How to Catalogue and Inventory a Coin Collection
When I started coin collecting as a kid, I collected coin after coin from any source I could find. In fact, by the time I was twelve, I had accumulated at least three suitcases worth of coins and I was pretty darn chuffed! But the truth is that soon after that, I went down a rabbit hole where I found myself surrounded by so many coins, I didn’t know what to do with them. That’s when I realised that the difference between numismatists and coin accumulators is inventory!
This post goes into detail about a suggested cataloguing style that could help you organize and inventory your coins. It goes without saying that this is just a suggestion and by no means imposes a definitive method. In fact, there’s no ‘one-way’ to inventory your collection. You’re free to cherry pick any ideas that suit the approach that feels right and logical to you. What is necessary though, is that you get started!
If you’re new to the coin collecting journey or you’ve inherited a large collection, the prospect of cataloguing can definitely feel daunting. But my personal experience has shown me that inventory and cataloguing coins is what keeps a collection organized and manageable. This way, the collection doesn’t overwhelm me.
Collating all the information about the coins you have is important because:
You’ll know which coins you already have;
You’ll find duplicate coins that you can put back into circulation;
You’ll have a better idea of what coins you still need;
You’ll be able to assess the worth of your coin collection;
You’ll be able to insure your coin collection, if you so desire.
Step 1: Being cognizant of the various documentation modes available to you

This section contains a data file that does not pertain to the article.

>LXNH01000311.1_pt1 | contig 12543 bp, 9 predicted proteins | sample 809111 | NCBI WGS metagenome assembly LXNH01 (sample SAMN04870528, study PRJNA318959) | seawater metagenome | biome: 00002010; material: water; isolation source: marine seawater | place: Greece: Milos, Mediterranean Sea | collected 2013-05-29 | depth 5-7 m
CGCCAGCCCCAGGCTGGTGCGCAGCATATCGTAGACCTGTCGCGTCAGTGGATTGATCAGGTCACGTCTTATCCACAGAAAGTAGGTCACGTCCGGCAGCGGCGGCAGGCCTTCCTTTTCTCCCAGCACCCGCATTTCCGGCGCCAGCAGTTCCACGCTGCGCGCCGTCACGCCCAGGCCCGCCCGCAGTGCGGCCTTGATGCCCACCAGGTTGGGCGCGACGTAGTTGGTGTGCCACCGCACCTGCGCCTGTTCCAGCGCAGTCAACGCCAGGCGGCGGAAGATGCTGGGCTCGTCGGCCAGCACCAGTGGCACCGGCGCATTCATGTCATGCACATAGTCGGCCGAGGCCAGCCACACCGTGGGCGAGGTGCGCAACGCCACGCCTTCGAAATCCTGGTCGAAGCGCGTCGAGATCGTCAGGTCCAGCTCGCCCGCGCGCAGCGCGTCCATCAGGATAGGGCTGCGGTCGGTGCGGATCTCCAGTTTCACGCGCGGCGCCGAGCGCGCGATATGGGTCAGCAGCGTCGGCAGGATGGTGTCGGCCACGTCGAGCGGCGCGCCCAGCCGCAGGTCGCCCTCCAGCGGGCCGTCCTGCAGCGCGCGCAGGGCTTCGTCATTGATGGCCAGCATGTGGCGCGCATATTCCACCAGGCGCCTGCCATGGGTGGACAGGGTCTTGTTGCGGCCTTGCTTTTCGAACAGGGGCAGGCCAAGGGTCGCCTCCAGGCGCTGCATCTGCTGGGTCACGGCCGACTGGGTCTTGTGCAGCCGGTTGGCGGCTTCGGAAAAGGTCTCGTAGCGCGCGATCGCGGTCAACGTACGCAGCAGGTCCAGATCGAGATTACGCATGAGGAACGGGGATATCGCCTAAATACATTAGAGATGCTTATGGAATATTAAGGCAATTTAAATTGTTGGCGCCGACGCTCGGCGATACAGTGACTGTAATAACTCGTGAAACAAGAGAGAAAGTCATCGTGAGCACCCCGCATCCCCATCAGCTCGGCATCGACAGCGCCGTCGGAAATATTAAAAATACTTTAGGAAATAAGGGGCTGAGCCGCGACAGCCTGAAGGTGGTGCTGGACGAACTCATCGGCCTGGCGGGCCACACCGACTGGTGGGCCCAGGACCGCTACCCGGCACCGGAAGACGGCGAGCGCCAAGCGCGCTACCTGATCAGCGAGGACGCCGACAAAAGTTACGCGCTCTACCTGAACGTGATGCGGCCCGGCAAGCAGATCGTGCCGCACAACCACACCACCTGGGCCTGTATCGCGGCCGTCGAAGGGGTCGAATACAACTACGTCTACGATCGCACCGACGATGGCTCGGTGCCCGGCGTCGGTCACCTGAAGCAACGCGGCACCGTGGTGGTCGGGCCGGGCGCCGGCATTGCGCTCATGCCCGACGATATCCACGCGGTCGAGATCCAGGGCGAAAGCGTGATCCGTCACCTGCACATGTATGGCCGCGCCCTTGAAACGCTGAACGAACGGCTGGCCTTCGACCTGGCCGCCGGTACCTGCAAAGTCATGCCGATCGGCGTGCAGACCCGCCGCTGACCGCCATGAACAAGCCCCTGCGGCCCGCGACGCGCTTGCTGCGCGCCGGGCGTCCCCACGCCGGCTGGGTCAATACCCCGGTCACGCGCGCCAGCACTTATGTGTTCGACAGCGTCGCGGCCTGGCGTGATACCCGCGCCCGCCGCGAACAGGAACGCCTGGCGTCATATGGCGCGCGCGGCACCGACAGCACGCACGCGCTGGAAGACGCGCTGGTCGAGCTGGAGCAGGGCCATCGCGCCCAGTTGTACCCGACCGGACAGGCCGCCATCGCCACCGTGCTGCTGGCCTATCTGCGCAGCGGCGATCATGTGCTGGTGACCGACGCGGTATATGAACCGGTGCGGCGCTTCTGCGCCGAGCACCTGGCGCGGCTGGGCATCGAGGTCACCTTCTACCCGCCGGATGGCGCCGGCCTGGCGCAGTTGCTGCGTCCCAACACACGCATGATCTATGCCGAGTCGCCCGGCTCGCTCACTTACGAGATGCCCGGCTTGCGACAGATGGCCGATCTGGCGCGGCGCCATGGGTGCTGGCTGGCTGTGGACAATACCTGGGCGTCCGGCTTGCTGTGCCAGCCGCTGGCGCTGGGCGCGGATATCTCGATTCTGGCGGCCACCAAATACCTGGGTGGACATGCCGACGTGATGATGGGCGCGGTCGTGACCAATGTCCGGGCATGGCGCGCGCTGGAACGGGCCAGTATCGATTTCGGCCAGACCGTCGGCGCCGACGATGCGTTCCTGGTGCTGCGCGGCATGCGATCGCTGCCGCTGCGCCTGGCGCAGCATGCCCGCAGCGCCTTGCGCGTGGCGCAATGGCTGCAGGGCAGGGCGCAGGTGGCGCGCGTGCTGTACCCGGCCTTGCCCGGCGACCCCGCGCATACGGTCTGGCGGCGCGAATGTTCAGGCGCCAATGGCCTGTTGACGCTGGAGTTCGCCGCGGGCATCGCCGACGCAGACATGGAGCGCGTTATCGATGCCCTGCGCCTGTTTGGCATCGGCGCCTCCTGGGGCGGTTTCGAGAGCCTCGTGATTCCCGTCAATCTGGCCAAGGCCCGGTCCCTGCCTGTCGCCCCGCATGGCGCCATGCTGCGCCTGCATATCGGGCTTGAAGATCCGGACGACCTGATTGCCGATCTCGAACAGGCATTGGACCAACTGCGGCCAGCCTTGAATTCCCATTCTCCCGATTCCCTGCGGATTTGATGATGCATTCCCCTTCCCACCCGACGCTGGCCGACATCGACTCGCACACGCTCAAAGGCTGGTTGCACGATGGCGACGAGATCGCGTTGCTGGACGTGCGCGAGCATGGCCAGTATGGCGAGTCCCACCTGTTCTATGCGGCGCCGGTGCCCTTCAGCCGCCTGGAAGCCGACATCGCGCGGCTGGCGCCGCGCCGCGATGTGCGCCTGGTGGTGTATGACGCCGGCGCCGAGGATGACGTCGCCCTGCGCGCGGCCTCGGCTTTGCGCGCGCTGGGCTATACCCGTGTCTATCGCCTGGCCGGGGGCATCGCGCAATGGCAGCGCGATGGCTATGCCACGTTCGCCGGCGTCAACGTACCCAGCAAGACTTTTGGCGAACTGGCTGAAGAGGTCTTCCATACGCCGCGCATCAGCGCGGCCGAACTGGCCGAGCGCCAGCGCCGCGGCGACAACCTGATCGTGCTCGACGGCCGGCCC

The documentation stage is where the real inventory work begins. Every time you acquire a new coin, make sure to record the details of each coin.
You can record these details via any of the following methods:
Pen and paper- This is most recommended for a novice. Divide a page into multiple columns and then note down the requisite details.
Word documents or Excel spreadsheets- If you prefer noting down details in an excel sheet, feel free to create different sheets for each country and start from there.
Coin inventory software- These software programmes are generally available for purchase on the payment of a fee. They’re recommended for numismatists with fairly large collections. However, if you’re a novice and you’d like to take a stab at using such software, I’d say, “Go for it!”
My personal experience :
When I started out as a kid, there was no way I could afford a computer, so all I had was a pen and paper. In fact, I’ve stuck with the pen and paper method for years! I’ve only just begun to transfer my records onto Excel Spreadsheets. So don’t let yourself be deterred from cataloguing merely because you may not have access to a computer at the time. Just make sure to keep your paper records as organized as possible, and include columns for the relevant details you choose to record.